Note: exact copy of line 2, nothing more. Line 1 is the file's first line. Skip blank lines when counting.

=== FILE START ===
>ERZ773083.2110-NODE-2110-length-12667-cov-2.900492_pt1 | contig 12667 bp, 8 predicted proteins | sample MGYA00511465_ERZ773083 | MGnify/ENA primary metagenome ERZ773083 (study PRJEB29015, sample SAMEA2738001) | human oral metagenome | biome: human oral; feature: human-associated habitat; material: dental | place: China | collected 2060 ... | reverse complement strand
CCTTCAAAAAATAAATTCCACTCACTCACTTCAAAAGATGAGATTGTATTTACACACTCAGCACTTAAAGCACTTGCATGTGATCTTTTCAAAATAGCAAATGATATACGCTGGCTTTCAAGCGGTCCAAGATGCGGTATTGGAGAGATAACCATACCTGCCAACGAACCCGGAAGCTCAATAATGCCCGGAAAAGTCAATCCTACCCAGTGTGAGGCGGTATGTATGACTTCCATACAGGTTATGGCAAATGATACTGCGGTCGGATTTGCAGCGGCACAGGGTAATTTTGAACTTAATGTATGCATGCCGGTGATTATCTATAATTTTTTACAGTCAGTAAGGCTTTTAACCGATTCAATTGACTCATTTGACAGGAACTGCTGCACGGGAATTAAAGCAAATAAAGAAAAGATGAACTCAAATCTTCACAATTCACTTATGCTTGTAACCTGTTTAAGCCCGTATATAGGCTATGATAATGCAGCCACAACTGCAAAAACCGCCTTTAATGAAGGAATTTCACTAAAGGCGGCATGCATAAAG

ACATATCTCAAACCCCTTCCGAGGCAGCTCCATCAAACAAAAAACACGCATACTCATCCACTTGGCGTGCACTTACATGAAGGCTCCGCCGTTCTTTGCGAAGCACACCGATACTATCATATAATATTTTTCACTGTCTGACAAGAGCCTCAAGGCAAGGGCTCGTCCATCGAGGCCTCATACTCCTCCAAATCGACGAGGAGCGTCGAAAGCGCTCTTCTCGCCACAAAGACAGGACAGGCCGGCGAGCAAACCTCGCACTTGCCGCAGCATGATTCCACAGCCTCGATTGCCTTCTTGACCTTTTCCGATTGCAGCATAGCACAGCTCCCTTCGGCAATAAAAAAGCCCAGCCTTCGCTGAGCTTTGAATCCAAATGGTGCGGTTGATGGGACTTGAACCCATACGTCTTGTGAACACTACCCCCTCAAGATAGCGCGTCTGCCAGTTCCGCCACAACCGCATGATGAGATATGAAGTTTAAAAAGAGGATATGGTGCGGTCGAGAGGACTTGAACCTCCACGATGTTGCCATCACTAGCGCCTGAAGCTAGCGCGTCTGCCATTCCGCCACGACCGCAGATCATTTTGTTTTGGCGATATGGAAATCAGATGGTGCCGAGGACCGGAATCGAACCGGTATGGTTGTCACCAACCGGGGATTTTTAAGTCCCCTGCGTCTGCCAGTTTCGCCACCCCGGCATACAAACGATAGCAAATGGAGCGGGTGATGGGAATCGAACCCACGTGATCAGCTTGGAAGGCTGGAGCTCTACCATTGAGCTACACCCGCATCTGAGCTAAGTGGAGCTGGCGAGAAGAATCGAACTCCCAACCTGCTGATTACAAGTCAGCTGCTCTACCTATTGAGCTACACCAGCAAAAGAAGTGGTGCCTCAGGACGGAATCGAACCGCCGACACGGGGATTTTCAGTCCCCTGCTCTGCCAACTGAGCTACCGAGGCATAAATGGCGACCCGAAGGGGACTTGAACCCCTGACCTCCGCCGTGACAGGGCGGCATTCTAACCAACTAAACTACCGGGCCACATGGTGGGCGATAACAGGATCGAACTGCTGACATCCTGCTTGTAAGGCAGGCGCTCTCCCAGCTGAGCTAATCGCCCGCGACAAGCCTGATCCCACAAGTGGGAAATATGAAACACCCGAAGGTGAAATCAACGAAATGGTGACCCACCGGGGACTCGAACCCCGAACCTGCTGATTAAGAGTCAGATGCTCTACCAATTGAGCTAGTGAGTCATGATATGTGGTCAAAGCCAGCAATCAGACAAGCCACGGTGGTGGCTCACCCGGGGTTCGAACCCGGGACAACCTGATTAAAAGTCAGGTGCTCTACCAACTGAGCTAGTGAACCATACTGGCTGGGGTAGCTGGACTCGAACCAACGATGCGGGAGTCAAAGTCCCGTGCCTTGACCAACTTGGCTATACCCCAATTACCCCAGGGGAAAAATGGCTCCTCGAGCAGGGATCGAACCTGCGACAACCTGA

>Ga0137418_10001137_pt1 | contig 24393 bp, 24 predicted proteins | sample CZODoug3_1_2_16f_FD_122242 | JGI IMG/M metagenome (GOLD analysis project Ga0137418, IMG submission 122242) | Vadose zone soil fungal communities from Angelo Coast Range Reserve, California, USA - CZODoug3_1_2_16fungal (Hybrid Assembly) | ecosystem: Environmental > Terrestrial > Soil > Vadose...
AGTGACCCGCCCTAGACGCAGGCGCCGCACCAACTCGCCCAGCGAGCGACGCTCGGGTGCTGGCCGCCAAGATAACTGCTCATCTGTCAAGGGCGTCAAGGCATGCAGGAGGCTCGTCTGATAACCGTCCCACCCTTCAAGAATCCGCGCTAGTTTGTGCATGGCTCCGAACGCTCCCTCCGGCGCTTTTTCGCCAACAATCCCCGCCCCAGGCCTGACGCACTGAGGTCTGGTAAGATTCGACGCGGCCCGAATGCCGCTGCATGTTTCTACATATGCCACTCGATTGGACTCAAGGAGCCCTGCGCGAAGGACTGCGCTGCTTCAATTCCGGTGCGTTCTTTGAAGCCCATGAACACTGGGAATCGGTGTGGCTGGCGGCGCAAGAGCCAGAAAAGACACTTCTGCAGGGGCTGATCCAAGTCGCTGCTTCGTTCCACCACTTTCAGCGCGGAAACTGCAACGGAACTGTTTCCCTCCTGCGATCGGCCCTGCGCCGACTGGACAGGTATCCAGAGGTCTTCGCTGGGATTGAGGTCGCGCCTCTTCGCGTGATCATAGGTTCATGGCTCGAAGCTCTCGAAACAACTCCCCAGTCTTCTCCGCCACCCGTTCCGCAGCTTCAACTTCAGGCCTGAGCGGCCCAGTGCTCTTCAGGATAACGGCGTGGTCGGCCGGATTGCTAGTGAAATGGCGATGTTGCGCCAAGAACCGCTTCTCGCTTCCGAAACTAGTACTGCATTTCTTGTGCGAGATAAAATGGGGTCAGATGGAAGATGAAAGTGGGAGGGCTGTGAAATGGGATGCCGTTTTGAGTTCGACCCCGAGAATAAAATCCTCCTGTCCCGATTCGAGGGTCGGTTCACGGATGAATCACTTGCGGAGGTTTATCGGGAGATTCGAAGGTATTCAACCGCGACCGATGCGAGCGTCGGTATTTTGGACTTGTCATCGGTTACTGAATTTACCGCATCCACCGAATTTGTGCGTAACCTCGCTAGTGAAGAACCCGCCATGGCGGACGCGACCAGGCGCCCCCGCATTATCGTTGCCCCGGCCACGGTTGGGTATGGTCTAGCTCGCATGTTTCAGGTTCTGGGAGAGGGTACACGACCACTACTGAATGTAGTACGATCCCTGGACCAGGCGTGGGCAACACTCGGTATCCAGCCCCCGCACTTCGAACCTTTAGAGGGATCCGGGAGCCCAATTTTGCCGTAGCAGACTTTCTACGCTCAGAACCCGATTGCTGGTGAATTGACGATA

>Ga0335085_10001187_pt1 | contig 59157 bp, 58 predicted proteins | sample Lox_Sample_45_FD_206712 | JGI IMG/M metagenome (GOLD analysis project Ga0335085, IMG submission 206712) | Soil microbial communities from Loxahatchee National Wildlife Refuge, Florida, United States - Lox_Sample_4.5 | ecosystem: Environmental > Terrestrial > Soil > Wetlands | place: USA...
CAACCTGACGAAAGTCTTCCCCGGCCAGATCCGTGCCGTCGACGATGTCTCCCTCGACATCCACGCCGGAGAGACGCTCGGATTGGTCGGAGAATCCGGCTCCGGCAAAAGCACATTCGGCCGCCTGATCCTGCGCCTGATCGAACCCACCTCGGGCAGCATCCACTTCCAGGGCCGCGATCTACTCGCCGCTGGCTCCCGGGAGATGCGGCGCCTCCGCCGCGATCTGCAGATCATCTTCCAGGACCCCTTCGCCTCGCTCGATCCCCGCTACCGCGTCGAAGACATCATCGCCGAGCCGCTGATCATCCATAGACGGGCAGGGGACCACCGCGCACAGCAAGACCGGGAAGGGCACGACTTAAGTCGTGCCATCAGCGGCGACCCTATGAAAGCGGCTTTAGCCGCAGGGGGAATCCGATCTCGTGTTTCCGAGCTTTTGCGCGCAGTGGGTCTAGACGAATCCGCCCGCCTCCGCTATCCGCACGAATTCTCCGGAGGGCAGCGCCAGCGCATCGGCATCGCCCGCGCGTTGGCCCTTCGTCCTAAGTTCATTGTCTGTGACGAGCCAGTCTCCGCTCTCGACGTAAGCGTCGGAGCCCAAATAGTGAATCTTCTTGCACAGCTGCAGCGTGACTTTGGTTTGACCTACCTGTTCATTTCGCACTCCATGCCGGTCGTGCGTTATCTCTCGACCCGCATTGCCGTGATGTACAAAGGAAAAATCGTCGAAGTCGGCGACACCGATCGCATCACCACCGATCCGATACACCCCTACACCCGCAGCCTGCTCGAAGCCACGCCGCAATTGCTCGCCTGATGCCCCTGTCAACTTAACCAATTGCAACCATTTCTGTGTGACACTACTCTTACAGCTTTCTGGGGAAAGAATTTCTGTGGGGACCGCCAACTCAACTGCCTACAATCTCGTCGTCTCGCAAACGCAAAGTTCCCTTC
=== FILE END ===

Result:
CCTTCAAAAAATAAATTCCACTCACTCACTTCAAAAGATGAGATTGTATTTACACACTCAGCACTTAAAGCACTTGCATGTGATCTTTTCAAAATAGCAAATGATATACGCTGGCTTTCAAGCGGTCCAAGATGCGGTATTGGAGAGATAACCATACCTGCCAACGAACCCGGAAGCTCAATAATGCCCGGAAAAGTCAATCCTACCCAGTGTGAGGCGGTATGTATGACTTCCATACAGGTTATGGCAAATGATACTGCGGTCGGATTTGCAGCGGCACAGGGTAATTTTGAACTTAATGTATGCATGCCGGTGATTATCTATAATTTTTTACAGTCAGTAAGGCTTTTAACCGATTCAATTGACTCATTTGACAGGAACTGCTGCACGGGAATTAAAGCAAATAAAGAAAAGATGAACTCAAATCTTCACAATTCACTTATGCTTGTAACCTGTTTAAGCCCGTATATAGGCTATGATAATGCAGCCACAACTGCAAAAACCGCCTTTAATGAAGGAATTTCACTAAAGGCGGCATGCATAAAG